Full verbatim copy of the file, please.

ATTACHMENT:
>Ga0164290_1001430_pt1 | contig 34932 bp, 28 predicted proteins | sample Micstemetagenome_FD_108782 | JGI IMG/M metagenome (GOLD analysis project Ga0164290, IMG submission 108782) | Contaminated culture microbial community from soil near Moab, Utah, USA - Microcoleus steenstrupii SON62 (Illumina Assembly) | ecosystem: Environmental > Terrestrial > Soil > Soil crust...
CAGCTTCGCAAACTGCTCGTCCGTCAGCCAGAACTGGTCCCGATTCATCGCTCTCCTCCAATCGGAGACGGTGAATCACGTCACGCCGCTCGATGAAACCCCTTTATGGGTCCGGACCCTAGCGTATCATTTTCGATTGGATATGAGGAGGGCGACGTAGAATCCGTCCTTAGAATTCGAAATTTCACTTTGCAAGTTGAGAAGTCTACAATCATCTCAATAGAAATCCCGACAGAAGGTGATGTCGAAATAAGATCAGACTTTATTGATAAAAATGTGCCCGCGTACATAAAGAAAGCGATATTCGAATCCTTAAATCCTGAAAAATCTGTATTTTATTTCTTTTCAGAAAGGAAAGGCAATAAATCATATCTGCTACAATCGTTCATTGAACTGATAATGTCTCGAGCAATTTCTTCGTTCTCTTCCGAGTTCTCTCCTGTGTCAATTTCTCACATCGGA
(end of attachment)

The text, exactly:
>Ga0164290_1001430_pt1 | contig 34932 bp, 28 predicted proteins | sample Micstemetagenome_FD_108782 | JGI IMG/M metagenome (GOLD analysis project Ga0164290, IMG submission 108782) | Contaminated culture microbial community from soil near Moab, Utah, USA - Microcoleus steenstrupii SON62 (Illumina Assembly) | ecosystem: Environmental > Terrestrial > Soil > Soil crust...
CAGCTTCGCAAACTGCTCGTCCGTCAGCCAGAACTGGTCCCGATTCATCGCTCTCCTCCAATCGGAGACGGTGAATCACGTCACGCCGCTCGATGAAACCCCTTTATGGGTCCGGACCCTAGCGTATCATTTTCGATTGGATATGAGGAGGGCGACGTAGAATCCGTCCTTAGAATTCGAAATTTCACTTTGCAAGTTGAGAAGTCTACAATCATCTCAATAGAAATCCCGACAGAAGGTGATGTCGAAATAAGATCAGACTTTATTGATAAAAATGTGCCCGCGTACATAAAGAAAGCGATATTCGAATCCTTAAATCCTGAAAAATCTGTATTTTATTTCTTTTCAGAAAGGAAAGGCAATAAATCATATCTGCTACAATCGTTCATTGAACTGATAATGTCTCGAGCAATTTCTTCGTTCTCTTCCGAGTTCTCTCCTGTGTCAATTTCTCACATCGGA